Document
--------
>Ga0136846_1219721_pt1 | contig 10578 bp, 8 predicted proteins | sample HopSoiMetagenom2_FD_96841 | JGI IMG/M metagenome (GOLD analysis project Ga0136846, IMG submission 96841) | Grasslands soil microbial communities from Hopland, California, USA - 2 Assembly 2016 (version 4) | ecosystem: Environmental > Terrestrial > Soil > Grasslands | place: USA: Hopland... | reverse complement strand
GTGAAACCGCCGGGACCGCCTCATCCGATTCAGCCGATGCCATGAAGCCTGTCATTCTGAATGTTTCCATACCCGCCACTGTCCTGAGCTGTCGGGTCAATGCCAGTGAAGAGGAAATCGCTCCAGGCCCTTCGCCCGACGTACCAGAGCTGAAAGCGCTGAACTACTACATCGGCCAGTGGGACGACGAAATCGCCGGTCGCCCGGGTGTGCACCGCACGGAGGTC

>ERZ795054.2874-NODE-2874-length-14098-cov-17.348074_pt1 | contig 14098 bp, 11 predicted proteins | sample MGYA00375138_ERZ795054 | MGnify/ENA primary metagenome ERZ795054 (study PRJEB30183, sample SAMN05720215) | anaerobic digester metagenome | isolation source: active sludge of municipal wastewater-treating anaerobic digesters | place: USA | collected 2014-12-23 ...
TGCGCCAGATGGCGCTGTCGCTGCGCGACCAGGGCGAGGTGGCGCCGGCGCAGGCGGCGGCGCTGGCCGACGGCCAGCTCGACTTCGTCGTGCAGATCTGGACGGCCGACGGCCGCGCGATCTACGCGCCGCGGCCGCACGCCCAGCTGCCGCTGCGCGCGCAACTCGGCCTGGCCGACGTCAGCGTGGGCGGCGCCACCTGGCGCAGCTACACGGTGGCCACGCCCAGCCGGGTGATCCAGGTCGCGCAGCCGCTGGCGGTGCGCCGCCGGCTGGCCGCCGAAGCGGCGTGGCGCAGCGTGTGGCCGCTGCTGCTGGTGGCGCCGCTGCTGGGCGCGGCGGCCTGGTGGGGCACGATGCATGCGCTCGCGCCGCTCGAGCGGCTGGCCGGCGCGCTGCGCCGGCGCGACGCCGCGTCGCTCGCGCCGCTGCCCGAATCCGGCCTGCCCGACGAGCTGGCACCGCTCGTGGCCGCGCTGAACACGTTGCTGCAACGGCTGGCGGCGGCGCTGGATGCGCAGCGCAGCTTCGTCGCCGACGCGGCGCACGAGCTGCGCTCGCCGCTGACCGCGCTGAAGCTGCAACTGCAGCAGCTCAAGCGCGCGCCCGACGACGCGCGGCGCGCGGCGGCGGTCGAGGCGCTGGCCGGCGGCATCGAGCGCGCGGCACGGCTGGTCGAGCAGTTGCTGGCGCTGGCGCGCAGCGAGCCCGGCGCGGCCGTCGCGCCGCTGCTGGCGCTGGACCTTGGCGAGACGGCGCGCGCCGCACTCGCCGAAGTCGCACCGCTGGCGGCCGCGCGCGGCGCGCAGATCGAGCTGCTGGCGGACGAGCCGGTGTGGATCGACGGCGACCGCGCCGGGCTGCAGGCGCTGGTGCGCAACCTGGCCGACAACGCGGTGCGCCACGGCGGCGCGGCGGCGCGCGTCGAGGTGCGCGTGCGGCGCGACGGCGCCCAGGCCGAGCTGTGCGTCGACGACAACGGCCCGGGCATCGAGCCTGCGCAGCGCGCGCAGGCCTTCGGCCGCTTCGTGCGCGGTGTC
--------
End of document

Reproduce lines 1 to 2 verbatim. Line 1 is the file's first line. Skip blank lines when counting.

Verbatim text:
>Ga0136846_1219721_pt1 | contig 10578 bp, 8 predicted proteins | sample HopSoiMetagenom2_FD_96841 | JGI IMG/M metagenome (GOLD analysis project Ga0136846, IMG submission 96841) | Grasslands soil microbial communities from Hopland, California, USA - 2 Assembly 2016 (version 4) | ecosystem: Environmental > Terrestrial > Soil > Grasslands | place: USA: Hopland... | reverse complement strand
GTGAAACCGCCGGGACCGCCTCATCCGATTCAGCCGATGCCATGAAGCCTGTCATTCTGAATGTTTCCATACCCGCCACTGTCCTGAGCTGTCGGGTCAATGCCAGTGAAGAGGAAATCGCTCCAGGCCCTTCGCCCGACGTACCAGAGCTGAAAGCGCTGAACTACTACATCGGCCAGTGGGACGACGAAATCGCCGGTCGCCCGGGTGTGCACCGCACGGAGGTC